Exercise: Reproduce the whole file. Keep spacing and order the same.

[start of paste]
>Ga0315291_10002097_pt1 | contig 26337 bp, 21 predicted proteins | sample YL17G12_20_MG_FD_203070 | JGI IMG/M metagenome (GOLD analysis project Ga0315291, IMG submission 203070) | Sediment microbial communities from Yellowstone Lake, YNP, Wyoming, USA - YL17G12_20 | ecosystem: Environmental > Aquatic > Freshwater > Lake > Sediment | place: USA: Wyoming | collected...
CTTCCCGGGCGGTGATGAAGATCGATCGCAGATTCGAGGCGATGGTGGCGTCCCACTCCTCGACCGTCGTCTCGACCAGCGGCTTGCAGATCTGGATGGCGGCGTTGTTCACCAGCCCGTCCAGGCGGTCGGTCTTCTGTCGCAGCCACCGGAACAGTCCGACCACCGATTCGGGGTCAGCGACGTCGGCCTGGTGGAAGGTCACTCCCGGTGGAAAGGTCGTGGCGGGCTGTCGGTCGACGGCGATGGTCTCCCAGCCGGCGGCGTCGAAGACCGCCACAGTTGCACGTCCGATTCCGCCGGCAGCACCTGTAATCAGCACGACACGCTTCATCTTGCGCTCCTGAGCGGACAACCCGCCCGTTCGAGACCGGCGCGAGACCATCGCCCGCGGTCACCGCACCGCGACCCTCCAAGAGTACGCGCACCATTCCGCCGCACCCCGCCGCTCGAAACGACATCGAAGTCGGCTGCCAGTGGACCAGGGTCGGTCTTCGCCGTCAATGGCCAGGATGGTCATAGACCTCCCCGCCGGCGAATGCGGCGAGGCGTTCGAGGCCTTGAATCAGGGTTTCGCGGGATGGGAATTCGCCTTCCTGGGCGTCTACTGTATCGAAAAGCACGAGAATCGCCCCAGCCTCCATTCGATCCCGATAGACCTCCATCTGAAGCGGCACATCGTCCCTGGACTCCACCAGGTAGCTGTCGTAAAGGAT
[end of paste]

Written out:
>Ga0315291_10002097_pt1 | contig 26337 bp, 21 predicted proteins | sample YL17G12_20_MG_FD_203070 | JGI IMG/M metagenome (GOLD analysis project Ga0315291, IMG submission 203070) | Sediment microbial communities from Yellowstone Lake, YNP, Wyoming, USA - YL17G12_20 | ecosystem: Environmental > Aquatic > Freshwater > Lake > Sediment | place: USA: Wyoming | collected...
CTTCCCGGGCGGTGATGAAGATCGATCGCAGATTCGAGGCGATGGTGGCGTCCCACTCCTCGACCGTCGTCTCGACCAGCGGCTTGCAGATCTGGATGGCGGCGTTGTTCACCAGCCCGTCCAGGCGGTCGGTCTTCTGTCGCAGCCACCGGAACAGTCCGACCACCGATTCGGGGTCAGCGACGTCGGCCTGGTGGAAGGTCACTCCCGGTGGAAAGGTCGTGGCGGGCTGTCGGTCGACGGCGATGGTCTCCCAGCCGGCGGCGTCGAAGACCGCCACAGTTGCACGTCCGATTCCGCCGGCAGCACCTGTAATCAGCACGACACGCTTCATCTTGCGCTCCTGAGCGGACAACCCGCCCGTTCGAGACCGGCGCGAGACCATCGCCCGCGGTCACCGCACCGCGACCCTCCAAGAGTACGCGCACCATTCCGCCGCACCCCGCCGCTCGAAACGACATCGAAGTCGGCTGCCAGTGGACCAGGGTCGGTCTTCGCCGTCAATGGCCAGGATGGTCATAGACCTCCCCGCCGGCGAATGCGGCGAGGCGTTCGAGGCCTTGAATCAGGGTTTCGCGGGATGGGAATTCGCCTTCCTGGGCGTCTACTGTATCGAAAAGCACGAGAATCGCCCCAGCCTCCATTCGATCCCGATAGACCTCCATCTGAAGCGGCACATCGTCCCTGGACTCCACCAGGTAGCTGTCGTAAAGGAT